Ok that was what I was thinking. So where does the deal die in that scenario? In a traditional auto loan the loan to value is obvious, the more money the banks lend you over the value of the car, the more risk they potentially assume because of the unsecured amount.
With a lease the loan to value seems to me to be only secured by the duration. So is it just less willing to assume risk from the banks?
I get that paying 400 more a month for the same item sucks, but thats where I got the notion I could lease a car, bury my inequity in it, and clean the slate faster, while reducing my current monthly payments since they are so high
Correct…you’d have to find a captive willing to take the risk on 13k in negative equity. Some of that would be eaten up by incentives, so the loss wouldn’t be as “high” to the bank, provided you find a car with high incentives/rebates. With that said, if you were in the captive’s shoes, you’d have to think about the possibility you could go belly up sometime in the next 3 years (not saying you will/would).
OTOH, by you refinancing your current car, driving it another 4 years, you could theoretically NOT have 13k in negative equity, therefore you wouldn’t have to bury anything. Granted, I have no clue what your current scenario is on your current note.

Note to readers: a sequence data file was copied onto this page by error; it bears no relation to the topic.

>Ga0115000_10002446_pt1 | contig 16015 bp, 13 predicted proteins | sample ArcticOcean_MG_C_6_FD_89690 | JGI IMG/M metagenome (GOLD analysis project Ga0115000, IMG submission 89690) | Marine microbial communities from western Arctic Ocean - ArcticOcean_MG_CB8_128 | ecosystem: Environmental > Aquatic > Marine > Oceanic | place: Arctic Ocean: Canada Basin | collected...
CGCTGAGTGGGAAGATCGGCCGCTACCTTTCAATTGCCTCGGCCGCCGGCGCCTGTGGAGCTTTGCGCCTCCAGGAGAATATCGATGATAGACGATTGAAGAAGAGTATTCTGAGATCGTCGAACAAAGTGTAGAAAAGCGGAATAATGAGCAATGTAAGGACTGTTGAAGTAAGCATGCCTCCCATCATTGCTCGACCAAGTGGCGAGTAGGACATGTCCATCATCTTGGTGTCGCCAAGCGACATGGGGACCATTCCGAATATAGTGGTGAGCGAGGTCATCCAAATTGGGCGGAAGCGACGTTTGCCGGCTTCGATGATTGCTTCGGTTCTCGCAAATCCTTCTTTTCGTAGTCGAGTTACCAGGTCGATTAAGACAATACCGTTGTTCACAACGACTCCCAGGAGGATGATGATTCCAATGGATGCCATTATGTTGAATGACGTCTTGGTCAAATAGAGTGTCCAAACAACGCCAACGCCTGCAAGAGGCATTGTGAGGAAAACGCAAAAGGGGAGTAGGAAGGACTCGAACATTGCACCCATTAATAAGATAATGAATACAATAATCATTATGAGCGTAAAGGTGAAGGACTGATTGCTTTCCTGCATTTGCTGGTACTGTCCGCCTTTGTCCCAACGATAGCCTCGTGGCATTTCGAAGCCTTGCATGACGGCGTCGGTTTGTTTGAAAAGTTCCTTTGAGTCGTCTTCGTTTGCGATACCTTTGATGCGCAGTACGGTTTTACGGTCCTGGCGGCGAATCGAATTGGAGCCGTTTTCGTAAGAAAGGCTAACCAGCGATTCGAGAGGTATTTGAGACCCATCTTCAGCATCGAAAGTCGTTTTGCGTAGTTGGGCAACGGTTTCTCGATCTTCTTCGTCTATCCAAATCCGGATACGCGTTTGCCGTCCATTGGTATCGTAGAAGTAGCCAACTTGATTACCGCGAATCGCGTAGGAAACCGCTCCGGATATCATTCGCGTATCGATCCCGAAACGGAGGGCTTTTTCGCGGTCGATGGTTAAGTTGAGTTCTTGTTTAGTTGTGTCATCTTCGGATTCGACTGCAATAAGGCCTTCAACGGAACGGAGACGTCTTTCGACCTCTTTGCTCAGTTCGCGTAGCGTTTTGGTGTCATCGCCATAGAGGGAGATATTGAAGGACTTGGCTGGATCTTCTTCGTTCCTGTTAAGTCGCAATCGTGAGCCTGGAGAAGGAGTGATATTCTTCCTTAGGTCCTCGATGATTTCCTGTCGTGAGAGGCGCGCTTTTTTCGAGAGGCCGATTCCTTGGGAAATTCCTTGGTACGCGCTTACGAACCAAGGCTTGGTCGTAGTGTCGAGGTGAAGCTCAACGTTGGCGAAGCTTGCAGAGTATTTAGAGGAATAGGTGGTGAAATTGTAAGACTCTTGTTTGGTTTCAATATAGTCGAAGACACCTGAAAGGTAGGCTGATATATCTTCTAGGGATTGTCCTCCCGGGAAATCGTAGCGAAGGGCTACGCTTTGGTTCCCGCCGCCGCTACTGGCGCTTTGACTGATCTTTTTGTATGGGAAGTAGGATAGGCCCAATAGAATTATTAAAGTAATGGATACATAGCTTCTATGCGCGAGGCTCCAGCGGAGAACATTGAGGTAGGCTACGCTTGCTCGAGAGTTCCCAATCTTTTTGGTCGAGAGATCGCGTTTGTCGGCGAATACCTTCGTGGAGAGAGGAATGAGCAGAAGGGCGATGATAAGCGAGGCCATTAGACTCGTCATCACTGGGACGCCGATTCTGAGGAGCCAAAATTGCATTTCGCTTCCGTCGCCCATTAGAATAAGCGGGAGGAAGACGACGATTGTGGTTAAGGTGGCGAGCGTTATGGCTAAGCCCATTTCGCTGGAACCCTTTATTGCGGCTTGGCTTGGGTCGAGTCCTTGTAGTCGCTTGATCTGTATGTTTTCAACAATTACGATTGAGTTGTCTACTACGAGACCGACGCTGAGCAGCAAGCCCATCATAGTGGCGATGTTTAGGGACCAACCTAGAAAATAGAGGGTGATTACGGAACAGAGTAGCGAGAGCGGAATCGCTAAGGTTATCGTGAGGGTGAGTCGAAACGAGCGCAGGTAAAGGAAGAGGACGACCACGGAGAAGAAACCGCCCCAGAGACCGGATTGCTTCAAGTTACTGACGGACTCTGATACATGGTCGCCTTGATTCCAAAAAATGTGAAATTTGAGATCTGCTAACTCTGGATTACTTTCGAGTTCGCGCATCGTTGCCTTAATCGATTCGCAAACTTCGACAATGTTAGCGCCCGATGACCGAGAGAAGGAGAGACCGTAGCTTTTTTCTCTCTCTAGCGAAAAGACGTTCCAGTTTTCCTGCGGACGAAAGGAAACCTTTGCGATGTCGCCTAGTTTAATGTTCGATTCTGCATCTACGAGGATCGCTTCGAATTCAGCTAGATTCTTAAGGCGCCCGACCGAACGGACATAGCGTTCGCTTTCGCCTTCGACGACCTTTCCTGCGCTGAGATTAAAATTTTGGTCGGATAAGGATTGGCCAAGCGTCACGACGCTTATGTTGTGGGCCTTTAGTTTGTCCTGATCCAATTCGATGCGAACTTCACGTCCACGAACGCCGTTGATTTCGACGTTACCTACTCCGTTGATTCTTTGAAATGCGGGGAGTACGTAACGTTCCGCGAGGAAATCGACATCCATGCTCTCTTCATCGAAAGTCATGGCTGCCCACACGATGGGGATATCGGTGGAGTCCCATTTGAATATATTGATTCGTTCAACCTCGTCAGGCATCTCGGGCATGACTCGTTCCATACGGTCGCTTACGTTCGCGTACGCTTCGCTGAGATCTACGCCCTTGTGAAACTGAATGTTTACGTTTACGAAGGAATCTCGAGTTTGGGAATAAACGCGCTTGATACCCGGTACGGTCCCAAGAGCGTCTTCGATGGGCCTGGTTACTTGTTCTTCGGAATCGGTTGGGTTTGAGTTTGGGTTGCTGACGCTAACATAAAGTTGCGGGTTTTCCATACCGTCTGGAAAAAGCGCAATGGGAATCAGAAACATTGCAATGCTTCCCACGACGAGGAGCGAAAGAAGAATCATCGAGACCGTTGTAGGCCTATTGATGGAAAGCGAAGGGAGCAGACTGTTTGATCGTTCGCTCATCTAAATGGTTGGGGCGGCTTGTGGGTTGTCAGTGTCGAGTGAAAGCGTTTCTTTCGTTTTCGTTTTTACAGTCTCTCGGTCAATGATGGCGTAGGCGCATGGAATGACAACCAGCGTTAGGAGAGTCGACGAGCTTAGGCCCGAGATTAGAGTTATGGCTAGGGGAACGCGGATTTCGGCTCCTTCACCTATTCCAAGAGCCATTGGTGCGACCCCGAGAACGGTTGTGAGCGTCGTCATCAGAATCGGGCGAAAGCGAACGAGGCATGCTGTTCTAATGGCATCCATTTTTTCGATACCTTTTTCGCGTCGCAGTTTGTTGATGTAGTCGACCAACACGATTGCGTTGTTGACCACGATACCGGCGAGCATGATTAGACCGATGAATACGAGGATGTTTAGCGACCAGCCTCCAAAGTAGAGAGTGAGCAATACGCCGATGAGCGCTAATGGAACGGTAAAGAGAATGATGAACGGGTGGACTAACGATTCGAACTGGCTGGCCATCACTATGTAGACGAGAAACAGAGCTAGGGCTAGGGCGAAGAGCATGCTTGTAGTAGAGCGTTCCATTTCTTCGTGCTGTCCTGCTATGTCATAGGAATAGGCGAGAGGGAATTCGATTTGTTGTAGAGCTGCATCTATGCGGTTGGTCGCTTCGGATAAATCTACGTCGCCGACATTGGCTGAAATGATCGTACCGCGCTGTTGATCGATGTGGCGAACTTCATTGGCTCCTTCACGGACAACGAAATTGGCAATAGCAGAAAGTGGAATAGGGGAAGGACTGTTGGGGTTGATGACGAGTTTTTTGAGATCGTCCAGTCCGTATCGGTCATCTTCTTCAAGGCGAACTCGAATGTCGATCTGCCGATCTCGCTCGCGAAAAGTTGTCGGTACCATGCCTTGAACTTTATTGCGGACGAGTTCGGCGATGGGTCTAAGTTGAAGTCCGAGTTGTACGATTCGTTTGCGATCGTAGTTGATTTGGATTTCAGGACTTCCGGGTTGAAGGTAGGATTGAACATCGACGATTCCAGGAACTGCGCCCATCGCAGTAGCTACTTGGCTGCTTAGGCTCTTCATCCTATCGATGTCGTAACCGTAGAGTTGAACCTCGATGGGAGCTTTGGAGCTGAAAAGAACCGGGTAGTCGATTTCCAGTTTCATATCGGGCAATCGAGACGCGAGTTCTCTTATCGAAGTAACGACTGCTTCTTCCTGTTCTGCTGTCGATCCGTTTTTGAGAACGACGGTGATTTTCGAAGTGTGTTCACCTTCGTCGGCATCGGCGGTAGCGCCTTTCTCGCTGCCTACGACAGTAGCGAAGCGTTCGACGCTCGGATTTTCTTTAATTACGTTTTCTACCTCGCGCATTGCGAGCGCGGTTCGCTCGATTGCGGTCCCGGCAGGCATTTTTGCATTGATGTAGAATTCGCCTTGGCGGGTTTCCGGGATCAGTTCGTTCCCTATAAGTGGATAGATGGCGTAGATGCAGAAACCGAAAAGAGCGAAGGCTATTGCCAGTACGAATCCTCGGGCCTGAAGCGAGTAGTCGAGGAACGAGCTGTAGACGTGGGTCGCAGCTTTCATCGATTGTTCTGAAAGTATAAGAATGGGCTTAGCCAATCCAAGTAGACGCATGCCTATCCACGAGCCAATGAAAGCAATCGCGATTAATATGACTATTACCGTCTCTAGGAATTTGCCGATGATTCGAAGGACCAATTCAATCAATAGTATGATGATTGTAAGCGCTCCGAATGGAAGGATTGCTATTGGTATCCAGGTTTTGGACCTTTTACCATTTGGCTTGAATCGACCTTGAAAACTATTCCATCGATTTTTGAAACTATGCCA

What do you guys think about maybe an S 90 t6 lease. If he can get Aplan through Sams Club He would have 9750 of incentives. This would still make it negative. I get that low payments aren’t his biggest objective with him paying 1,000 per month. He might be 900 per month and get it paid off in 3 years. Again, assuming that the bank is willing to roll over all the negative equity.
True, I just thought it would be better to take the loss now, and reducing my personal outstanding debt to free up room in our debt to income ratio for a future home purchase. I also realize I should have been leasing from the beginning due to my habit of swapping cars every couple of years anyway.
I have heard multiple people say leasing is the wizard to clean the negative equity slate quickly, I thought it was time to look into it more.
myabe @RVguy can make a suggestion, he knows a lot about the financing side of leasing/purchasing cars